What is Paxlovid, the antiviral COVID treatment Biden took before his ‘rebound’ infection?

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President Biden again tested positive for COVID-19 on Friday, marking the seventh day of his “rebound” infection. While White House physician Kevin O’Connor said Biden “continues to feel very well,” Biden must remain in quarantine until he tests negative again.

The president first tested positive for COVID on July 21 and experienced mild symptoms. He took the five-day course of Pfizer’s antiviral drug Paxlovid and soon tested negative for the virus, which allowed him to leave isolation. But about three days later, he tested positive again.

Doctors say Biden suffers from a so-called “rebound” infection seen in a small percentage of people taking Paxlovid — which was — to treat COVID.

What is Paxloved?

Paxlovid is an antiviral drug used to treat mild to moderate COVID-19 in adults and children 12 years and older who weigh at least 88 pounds. Paxlovid is given in three tablets, consisting of two medicines: two tablets of nirmatrelvir and one tablet of ritonavir. The tablets are “taken orally twice daily for five days, for a total of 30 tablets.”

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A doctor holds a package of the antiviral drug Paxlovid.  upwards

A doctor holds up a package of the antiviral drug Paxlovid, which President Biden took for treatment after he tested positive for COVID-19 last month. (Jennifer Lorenzini/Reuters)

O’Connor said Biden’s cough has “almost completely resolved” and he is still feeling very well despite his rebound COVID-19 infection.

Why did the rebound occur?

In a last week said Dr. Ashish Jha, White House Covid-19 coordinator, “treatments like Paxlovid are designed to prevent serious illness. And they do it. Very well.”

He goes on to explain that in a Paxlovid rebound, “You get infected — get better (symptoms get better, antigen test negative) — then get worse. It could be new symptoms. Or it could test positive again — as the president has said.” done.”

How common is rebound?

Jha said that according to data his team has tracked from health systems, Paxlovid’s rebounds range “from 0.5% to 10%.”

The White House coordinator said it’s “important” to pay attention to rebound cases “because when you bounce back, you could potentially be contagious.” However, he added that recurrent Paxlovid cases “do not appear to lead to serious illness (i.e. hospitalization, etc.) and that’s key.”

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Biden speaks at the White House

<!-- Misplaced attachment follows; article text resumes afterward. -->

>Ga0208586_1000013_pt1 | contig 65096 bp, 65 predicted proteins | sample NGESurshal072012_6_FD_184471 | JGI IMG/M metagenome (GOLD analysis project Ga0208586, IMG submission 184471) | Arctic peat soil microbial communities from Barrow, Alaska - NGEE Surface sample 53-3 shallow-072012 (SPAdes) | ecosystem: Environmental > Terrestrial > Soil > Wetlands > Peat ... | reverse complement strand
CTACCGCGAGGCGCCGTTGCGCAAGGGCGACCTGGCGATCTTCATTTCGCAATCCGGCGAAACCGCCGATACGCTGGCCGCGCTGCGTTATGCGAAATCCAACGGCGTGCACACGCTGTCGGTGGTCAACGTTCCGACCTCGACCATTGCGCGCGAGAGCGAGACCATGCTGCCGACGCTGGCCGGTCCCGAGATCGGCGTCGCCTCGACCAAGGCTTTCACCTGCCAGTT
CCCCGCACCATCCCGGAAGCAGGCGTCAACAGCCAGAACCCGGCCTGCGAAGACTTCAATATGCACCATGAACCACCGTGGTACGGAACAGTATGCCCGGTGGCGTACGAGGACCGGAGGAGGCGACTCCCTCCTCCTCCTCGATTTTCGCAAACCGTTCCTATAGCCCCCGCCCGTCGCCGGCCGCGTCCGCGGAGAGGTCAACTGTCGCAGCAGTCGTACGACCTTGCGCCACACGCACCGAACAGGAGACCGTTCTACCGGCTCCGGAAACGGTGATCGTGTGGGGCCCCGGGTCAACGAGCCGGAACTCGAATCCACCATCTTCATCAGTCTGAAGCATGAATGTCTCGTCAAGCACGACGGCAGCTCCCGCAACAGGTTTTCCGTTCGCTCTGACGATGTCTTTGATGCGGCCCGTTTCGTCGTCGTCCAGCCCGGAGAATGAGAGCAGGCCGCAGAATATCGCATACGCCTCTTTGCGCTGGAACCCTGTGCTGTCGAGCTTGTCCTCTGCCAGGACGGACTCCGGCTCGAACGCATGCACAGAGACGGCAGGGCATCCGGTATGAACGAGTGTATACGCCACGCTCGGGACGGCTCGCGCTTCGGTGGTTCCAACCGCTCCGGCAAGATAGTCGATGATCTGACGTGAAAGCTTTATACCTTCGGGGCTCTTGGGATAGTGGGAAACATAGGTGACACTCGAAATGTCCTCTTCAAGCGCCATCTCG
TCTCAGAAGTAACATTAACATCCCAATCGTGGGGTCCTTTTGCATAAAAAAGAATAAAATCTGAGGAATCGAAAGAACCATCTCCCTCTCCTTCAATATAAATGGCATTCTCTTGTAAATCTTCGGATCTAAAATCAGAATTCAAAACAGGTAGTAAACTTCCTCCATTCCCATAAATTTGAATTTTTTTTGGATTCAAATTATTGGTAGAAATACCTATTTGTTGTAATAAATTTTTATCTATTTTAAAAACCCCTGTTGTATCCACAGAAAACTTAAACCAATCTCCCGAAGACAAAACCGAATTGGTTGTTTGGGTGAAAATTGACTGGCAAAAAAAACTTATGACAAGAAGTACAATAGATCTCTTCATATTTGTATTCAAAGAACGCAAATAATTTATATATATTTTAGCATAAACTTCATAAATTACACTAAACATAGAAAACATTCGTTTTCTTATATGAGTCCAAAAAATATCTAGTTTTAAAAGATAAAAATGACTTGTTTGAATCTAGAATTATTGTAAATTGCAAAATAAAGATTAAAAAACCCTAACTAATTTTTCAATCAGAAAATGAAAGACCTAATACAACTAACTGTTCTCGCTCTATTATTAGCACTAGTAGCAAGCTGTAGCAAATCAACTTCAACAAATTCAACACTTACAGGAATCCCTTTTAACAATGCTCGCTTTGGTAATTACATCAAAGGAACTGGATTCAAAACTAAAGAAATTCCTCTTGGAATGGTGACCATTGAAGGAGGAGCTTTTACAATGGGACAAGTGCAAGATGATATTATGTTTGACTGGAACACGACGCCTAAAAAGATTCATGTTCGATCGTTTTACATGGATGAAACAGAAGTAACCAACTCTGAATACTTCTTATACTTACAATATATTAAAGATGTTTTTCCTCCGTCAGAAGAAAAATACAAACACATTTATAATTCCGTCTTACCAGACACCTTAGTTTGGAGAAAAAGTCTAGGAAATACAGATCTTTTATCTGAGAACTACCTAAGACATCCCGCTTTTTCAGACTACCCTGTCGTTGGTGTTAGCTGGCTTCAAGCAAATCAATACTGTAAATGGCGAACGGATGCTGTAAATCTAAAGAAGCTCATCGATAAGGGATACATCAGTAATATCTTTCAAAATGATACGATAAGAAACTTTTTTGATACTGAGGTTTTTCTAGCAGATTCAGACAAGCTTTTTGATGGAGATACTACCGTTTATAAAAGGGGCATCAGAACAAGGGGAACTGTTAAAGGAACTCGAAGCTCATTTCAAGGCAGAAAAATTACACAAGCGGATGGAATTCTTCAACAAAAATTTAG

Biden can be seen here speaking from a safe distance at the White House on Friday. (Evan Vucci/Pool/Reuters)

dr. Anthony Fauci, the country’s top infectious disease expert, said last week: “If you look at the studies, [rebound] is not very common in general.”

Fauci said he also experienced a COVID rebound — with symptoms including a sore throat, runny nose and fever — after taking Paxlovid in June.

What Are Biden’s Rebound Symptoms?

When he first tested positive on his rebound, Biden experienced no new symptoms, according to White House officials, who said he “tested positive on a routine test.”

This week, O’Connor said Biden “still had the occasional cough,” but by Friday it was almost gone.

Biden’s “temperature, pulse, blood pressure, respiratory rate and oxygen saturation remain completely normal,” the White House physician said. “His lungs stay clean.”

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In his Twitter thread, Jha said that because Biden is president, his continued testing after recovery is “unusual” and “not what most Americans do.”

“We don’t know how often that happens. where someone, [who takes Paxlovid] or no Pax, becomes positive again after testing negative. Because we don’t have many people testing after recovery. But we know from the clinical studies that it happens’, for people who do and don’t use Paxlovid.

Who Is Eligible For Paxlovid And Should You Take It?

dr. Ghazala Sharieff, chief medical officer of acute care at Scripps Health, . Those who qualify must test positive and have experienced symptoms within five days or less, and are also at a higher risk of developing severe COVID symptoms.

Jha said people at higher risk, such as those over age 50 or who have chronic illnesses, should get Paxlovid because “it will dramatically reduce your risk of hospitalization or death.”

Jha said the “bottom line” is that “Paxlovid is saving lives. Therapeutics are an essential part of fighting this pandemic. And far too many Americans are still dying from COVID. And when it comes to treatments like Paxlovid and monoclonals, we use more of it, not less.”

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